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For more information about Folklore and Folklife,at UPenn, contact Professor Dan Ben-Amos at dbamos@sas.upenn.edu.

For assistance with the Folklore and Folklife website, contact Linda Lee at lindalee@sas.upenn.edu.
 

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The Foreign Language Requirement

Requirements and Restrictions

The foreign language and skills requirement must be fulfilled by selecting one of the following three options:

1) Demonstrate reading competence in two foreign languages

OR

2) Demonstrate reading competence in one foreign language and conversational competence in a field language

OR (granted only with the support of the student's faculty advisor)

3) Demonstrate reading competence in one foreign language and a passing grade in a graduate level quantitative methods course (e.g. L/R Quantitative Methods in Sociology I, COMM 524 Introduction to Statistical Analysis, COMM 694 Intermediate Statistical Methods) or a graduate level course on web technology and its application (RELS 602 Technological Approaches to the Humanities).

All students are required to take their first language exam during their first year at Penn. If a student is learning a language not previously studied, he or she should enroll in one of the language competence courses for graduate students offered by Penn during the first summer session after the first year of course work. The second foreign language must be completed before or during the completion of the Ph.D. examination. These languages are intended to be an important part of the graduate training because they are used in carrying out scholarly research and fieldwork. They therefore should be acquired as soon as possible in the graduate career. Languages studied for use in fieldwork must be directly relevant to the student's folklore/folklife scholarship. Eligible languages are subject to certain university restrictions.

English does not qualify as a foreign language, not even for foreign students. By special petition foreign students may use their native language as one of the foreign languages if it is a language appropriate to their dissertation research project. Approval may also be given when the student can prove a considerable body of folklore research has been published in that language. Students must obtain program approval of their chosen languages prior to scheduling their language exams.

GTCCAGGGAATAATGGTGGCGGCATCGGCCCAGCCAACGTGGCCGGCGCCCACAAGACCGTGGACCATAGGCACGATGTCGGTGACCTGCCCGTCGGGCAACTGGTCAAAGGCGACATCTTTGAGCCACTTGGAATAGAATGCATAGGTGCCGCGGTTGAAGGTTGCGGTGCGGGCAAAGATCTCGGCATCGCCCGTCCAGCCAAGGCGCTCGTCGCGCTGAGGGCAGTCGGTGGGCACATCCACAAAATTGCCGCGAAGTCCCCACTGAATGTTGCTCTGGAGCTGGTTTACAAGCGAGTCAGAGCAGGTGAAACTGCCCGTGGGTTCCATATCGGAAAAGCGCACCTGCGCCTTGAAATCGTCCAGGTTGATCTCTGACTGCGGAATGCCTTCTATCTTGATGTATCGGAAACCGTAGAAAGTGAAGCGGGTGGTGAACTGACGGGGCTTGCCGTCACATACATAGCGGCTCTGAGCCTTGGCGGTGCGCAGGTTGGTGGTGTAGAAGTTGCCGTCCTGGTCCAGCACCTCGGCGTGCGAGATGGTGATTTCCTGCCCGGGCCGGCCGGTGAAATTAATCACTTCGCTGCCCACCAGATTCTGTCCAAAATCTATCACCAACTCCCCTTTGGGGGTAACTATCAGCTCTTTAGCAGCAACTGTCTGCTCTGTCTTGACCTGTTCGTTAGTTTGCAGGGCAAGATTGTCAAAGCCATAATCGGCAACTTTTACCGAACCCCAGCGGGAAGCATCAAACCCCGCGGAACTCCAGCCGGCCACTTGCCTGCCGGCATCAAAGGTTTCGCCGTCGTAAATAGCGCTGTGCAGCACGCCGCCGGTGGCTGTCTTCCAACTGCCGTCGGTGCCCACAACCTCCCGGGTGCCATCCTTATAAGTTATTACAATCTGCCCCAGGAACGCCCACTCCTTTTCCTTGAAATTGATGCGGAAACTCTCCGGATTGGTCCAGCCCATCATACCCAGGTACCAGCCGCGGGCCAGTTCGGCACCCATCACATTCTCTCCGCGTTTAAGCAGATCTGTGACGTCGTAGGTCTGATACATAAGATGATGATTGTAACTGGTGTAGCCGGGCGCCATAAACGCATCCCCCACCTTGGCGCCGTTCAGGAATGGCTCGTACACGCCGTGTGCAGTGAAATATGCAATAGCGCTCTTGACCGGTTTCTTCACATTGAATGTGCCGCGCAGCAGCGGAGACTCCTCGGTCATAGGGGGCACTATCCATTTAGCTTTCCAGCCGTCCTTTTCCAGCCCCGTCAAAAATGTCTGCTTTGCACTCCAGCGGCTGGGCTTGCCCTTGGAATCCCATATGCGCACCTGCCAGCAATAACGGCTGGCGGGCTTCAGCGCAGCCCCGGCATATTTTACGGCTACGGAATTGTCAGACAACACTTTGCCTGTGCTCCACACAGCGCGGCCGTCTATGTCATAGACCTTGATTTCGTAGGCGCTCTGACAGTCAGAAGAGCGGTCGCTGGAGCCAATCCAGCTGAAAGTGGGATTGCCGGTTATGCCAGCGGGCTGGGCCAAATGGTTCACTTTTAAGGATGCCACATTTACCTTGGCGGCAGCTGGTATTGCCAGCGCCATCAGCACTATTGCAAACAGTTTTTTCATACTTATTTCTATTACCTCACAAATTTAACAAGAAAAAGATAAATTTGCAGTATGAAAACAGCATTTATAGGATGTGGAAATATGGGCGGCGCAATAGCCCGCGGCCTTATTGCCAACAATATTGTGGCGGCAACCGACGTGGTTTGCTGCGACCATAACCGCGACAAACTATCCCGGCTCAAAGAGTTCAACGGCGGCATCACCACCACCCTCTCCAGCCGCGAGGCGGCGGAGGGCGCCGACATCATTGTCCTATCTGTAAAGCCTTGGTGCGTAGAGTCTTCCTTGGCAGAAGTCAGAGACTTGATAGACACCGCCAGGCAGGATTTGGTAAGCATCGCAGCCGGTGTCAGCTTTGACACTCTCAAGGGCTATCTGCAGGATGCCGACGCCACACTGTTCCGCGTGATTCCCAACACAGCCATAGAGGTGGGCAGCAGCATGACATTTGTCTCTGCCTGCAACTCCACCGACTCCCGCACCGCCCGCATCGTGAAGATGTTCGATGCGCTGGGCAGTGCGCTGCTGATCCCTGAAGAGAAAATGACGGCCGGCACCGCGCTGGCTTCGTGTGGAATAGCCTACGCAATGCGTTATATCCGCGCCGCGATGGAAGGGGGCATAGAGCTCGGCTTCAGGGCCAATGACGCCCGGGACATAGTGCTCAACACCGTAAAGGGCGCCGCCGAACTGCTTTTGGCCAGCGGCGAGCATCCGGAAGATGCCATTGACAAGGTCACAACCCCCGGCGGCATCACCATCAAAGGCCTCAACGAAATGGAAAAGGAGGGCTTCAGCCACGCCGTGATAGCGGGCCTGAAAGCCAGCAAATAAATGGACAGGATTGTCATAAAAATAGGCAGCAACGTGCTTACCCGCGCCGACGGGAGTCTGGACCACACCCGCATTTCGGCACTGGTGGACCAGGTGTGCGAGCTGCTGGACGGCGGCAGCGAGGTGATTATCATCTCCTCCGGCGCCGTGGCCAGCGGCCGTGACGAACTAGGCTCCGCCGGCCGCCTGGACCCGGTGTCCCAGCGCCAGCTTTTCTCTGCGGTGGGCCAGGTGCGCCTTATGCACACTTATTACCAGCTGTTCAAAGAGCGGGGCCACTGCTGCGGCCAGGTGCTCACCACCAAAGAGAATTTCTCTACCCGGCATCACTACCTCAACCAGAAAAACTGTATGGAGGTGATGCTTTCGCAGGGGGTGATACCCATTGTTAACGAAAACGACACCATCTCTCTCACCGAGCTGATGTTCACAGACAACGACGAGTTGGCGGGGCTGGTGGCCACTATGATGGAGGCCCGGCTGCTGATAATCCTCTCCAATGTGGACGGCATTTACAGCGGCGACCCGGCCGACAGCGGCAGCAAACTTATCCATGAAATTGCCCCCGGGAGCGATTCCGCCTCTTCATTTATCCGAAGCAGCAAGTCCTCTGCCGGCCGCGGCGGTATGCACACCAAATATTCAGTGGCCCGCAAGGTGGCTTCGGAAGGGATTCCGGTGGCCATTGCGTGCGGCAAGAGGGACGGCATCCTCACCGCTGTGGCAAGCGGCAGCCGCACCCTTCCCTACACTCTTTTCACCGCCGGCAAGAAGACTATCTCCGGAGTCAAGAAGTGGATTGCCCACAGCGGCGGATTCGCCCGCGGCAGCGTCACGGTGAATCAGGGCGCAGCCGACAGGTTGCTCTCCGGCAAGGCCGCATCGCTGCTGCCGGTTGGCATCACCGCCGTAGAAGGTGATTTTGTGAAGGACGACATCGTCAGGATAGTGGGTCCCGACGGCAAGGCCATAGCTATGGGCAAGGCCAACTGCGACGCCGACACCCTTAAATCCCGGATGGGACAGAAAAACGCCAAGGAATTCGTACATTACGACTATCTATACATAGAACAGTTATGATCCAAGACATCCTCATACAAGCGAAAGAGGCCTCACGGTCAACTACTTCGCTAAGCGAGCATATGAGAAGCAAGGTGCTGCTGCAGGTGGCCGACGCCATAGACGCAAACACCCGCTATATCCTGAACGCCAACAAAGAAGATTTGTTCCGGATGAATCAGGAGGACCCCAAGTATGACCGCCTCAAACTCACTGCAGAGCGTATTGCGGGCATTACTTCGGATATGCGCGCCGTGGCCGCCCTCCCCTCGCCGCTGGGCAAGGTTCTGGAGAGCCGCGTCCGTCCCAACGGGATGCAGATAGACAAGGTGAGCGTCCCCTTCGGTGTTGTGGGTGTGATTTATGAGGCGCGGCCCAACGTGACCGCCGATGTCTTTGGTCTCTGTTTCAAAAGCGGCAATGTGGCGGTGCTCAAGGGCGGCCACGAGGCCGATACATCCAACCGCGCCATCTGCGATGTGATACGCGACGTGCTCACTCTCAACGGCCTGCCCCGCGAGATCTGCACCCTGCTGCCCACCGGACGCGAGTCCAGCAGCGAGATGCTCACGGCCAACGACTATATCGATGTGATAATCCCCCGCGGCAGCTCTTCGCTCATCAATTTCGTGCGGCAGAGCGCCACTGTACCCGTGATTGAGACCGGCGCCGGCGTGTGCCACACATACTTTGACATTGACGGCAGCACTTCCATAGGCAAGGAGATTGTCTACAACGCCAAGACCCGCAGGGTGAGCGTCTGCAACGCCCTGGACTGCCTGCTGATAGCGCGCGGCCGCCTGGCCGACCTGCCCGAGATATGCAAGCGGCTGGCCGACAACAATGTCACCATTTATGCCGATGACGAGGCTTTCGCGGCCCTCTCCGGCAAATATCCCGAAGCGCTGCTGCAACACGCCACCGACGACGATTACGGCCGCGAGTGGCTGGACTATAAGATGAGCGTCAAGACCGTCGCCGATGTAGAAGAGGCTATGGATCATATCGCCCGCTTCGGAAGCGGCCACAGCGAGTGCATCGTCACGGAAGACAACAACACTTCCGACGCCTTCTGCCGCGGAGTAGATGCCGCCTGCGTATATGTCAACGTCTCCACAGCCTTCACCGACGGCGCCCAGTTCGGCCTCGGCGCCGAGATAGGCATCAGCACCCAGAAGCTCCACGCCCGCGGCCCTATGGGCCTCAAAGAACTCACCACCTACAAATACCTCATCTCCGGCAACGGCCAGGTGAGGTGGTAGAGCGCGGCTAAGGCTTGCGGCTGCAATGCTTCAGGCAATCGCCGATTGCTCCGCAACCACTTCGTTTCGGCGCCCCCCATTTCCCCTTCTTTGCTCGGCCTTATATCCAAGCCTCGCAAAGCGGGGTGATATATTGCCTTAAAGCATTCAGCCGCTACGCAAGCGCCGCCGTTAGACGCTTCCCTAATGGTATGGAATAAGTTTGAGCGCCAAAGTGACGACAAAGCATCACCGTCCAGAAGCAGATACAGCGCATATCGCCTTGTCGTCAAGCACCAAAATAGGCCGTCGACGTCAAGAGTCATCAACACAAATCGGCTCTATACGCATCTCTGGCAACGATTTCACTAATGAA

Students working toward an MA only need one foreign language.

Scheduling and Format of Individually Chosen Languages (outside of coursework)

Once their language selections have been approved, students take a translation examination (into English) to demonstrate their reading competence. These tests are administered by the Graduate Advisor in consultation with the Graduate Chair. There is no scheduled time for language exams; students may take them at any time However, language exams must be completed before the student takes oral comprehensive examinations. Notify the Graduate Advisor at least a week in advance of your intention to take a language exam, and it will be set up for you.

The examination itself consists of a short passage from a scholarly article in the foreign language. You are allowed two hours to translate the passage into English. You may use a dictionary.

Grading

There are members of the folklore and folklife faculty who are able to grade these examinations, but in cases where a language is approved but not covered by the faculty, arrangements will be made by the graduate chair to get someone outside the program to administer and grade the examination. If the student fails the exam on the first try, he/she may try one more time.

Satisfying the Language Requirement through Courses

In the first six-week summer session, Penn offers free reading courses in French and German for registered Ph.D. students. All students taking the courses must sign up for credit; no auditors will be allowed. More information on these courses will be available from Dean Farrells office (Graduate Division of Arts and Sciences, College Hall) toward the end of the Spring semester.

Courses in other languages are available both at Penn and elsewhere in the Philadelphia area. As of February 1991, tuition for basic courses in a second foreign language (once the requirement for the first language has been fulfilled) is covered by fellowships and teaching assistantships during the tenure of such awards. Students should register for credit (not audit) for such courses in the normal way and will receive grades on their transcripts. However, no graduate credit (toward the 20-course-unit requirement for the Ph.D. degree) will be granted for undergraduate language classes.

 
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